A Reflection on NaNoWriMo Cramming

November is over now, which means your crazy NaNoWriMo friends are emerging from their caves, searching for meaning in their lives. After thirty days of writing, they aren’t quite sure what comes next. Now is the time to celebrate their successes and progress toward writing 50K words of a new novel.

Last year, NaNo was not difficult for me. I had characters, I had time, and I had the writing fuel (read: coffee, coffee, and more coffee). I demolished the word goal and even finished my novel during the month and started a new one. It was glorious.

This year was a completely different story. After easing through last year, this month hit me square in the nose, knocked me down, and pummeled me until the last few hours of November. My last day required an 8.5K word sprint in order to win.

Somehow I did it.

I didn’t want to save it all for the last minute, but that’s exactly what I did. The month of November was stressful for me, and I envy those who might not be as competitive as I am. Despite the hell of a month, I was determined to win, no matter what it took — even if I was cramming it all in during the final hours of the month. Of course, when you cut it that close, you start to look back at all the opportunities missed and chances you could have made life easier for yourself on November 30.

Write every day

Even if it was just 50 words, I made sure I wrote every single day (I’m all about keeping up that streak). For at least ten minutes, I sat down with my story and did my best to make progress. Now, ten minutes is not enough, but sometimes that’s all I had to give. That’s why the next tip is so useful.

Schedule time to write

Last year, this wasn’t even a thought on my mind. My life was different at the time, and there were clear cut moments in the day where I could focus on writing. I never worried about scheduling it because I knew those moments would be there.

This year, those moments weren’t as common, nor were they as long. Sometimes all I had during the day were five minutes here and there. As someone who thrives on writing with momentum, that wasn’t enough time to get going. Toward the end of the month, I realized that I was going to have to start scheduling time to get up in the morning and write or stay up another hour to get the words in. Writing group on Wednesday was exactly the boost I needed, but I needed to hold more accountability on the other days.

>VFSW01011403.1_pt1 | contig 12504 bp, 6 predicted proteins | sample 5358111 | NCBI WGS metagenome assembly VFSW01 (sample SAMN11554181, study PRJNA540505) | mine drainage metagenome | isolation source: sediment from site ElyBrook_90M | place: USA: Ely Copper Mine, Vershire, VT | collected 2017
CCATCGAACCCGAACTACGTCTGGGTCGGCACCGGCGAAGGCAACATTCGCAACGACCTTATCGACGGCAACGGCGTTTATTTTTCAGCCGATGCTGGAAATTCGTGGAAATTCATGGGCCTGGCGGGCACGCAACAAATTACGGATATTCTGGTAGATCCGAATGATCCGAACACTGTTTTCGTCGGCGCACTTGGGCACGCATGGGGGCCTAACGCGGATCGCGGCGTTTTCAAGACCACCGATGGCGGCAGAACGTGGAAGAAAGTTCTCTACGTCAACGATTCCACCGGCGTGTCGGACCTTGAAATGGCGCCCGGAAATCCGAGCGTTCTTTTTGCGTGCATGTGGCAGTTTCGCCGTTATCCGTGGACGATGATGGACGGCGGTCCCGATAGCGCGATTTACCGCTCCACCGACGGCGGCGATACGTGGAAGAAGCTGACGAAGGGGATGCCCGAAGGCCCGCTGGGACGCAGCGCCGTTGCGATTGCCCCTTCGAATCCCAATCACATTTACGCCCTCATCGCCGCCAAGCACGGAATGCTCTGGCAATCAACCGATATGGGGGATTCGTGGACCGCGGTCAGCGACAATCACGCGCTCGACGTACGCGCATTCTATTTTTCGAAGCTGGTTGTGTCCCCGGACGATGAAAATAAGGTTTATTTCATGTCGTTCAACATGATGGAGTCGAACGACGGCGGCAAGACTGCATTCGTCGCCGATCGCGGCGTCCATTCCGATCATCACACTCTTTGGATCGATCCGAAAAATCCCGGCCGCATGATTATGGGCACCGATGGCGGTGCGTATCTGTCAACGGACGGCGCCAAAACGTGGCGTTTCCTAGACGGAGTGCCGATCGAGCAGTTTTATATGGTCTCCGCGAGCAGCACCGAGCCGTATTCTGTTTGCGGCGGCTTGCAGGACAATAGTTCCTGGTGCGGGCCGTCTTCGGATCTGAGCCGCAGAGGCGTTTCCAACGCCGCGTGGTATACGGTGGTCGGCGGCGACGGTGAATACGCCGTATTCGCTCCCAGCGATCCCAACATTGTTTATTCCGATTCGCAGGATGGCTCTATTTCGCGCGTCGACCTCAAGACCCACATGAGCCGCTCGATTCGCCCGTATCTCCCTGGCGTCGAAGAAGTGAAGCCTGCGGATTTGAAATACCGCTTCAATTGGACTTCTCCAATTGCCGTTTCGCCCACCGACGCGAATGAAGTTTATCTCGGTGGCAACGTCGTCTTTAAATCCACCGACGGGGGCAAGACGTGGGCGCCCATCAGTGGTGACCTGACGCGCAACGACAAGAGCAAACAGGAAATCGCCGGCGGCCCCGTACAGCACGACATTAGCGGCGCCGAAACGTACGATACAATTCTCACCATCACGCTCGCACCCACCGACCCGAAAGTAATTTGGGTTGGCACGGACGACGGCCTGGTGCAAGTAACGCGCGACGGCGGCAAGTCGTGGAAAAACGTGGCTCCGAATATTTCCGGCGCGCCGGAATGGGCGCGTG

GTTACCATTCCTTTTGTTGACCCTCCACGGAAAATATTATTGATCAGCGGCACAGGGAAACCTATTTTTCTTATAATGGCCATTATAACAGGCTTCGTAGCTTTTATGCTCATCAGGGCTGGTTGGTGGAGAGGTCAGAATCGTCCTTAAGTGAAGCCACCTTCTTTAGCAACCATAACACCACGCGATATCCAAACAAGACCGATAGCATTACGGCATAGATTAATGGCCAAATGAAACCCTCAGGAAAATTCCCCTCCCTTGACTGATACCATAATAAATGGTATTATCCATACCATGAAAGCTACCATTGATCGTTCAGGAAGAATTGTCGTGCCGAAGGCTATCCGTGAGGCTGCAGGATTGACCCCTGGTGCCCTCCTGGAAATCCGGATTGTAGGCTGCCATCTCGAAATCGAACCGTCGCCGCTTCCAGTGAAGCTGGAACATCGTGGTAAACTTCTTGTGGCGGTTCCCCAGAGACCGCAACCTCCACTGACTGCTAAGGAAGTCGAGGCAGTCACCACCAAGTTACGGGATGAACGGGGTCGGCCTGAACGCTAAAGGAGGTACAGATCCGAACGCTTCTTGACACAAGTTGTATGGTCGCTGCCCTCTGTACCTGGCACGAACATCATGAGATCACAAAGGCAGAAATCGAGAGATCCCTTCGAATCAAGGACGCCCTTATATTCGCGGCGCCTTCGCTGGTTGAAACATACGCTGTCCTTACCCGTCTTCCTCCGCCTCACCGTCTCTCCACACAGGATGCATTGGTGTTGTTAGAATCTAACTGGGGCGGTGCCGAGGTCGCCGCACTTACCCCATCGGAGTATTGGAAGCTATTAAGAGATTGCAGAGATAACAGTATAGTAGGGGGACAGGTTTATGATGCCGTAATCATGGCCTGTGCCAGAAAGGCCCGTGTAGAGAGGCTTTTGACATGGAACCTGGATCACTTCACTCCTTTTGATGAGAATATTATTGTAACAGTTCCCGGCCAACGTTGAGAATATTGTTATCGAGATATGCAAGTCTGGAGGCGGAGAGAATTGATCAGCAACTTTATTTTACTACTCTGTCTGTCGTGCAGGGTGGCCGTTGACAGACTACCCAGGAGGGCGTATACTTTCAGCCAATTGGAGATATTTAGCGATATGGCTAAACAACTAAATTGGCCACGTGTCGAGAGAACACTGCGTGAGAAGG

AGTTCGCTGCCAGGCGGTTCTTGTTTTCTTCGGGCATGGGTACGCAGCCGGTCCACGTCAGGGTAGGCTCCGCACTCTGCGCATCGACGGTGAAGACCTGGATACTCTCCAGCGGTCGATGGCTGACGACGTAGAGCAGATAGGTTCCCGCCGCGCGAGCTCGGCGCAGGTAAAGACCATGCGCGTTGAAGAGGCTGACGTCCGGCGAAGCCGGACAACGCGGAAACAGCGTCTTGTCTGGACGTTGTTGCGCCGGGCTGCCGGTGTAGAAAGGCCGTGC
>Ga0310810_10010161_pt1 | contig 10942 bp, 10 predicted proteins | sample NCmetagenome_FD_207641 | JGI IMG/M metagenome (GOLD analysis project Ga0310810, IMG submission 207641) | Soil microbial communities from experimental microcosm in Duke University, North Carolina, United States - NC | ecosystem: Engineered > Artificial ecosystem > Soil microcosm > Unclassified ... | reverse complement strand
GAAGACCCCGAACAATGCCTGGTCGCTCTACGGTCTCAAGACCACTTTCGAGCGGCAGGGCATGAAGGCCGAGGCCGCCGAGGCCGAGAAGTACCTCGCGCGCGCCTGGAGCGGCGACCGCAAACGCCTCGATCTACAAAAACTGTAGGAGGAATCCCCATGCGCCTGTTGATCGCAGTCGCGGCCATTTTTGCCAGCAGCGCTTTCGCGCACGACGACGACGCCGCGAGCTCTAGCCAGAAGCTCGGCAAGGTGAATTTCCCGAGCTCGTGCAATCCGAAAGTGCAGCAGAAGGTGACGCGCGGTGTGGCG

What Writing Groups Can Teach You

Garbage is acceptable

That inner editor is a persistent little bugger. My first few chapters, I absolutely did not follow my own advice. By the end of my book, I was separating any and all contractions just to cross the finish line. Sure, there’s a lot of work to do when it comes to editing or rewriting any first draft, but because I was too careful with the front end of my novel, the last 5K words suffered more than they should have.

It’s Time to Turn Off Your Inner Editor

The writing community is some of the best support

Writing groups are a great help, not only for scheduling time to write, but also for their support and encouragement. You have accountability to show up, not only for your friends but for your writing. That consistency is what helped me on the days where I wanted to do anything but write. There were several of us participating in NaNo, so we could share our tips and suggestions on what helped us.

Not only does the nanowrimo.org site provide support and encouragement throughout the month, November is a time where a huge portion of the writing community comes alive. For thirty days, writers join forces and take over the online community. It is a wonderful thing to be part of and provide value to. They are a great source of inspiration for writing!

Sometimes life gets in the way

As much as I was determined to get this novel done earlier in the month, life happens. I had a lot of commitments come up that could only be accomplished in those moments. I spent a weekend visiting my alma mater and rejuvenating my spirit. I traveled home for a weekend to see my brother after four years. I was in the middle of a relationship that I wasn’t about to shove aside for a month. I had holidays and travel, just like everyone else.

Understanding that life happens, I knew that even if I walked away with a “loss”, I would have gained a lot of progress toward a novel I loved and believed in. Especially because I know this book will continue into the next year as I work to make it publish-ready. It’s a story that I love, and I’m not about to let it go. Still, my competitive nature didn’t let me give up easily.

Now, when I woke up Saturday and realized how much I’d have to write, I didn’t think I’d make it. I had done it to myself, but I also knew if I sat down and focused, I could cut that deficit in half. When I reached that, I tried to cut it in half again. All the while, my family was in the background cheering me on or yelling at me for not taking my computer into the bathroom to keep writing. It was exhausting, but actually did have moments of fun.

But I’m never waiting that long to finish the 50K words ever again.

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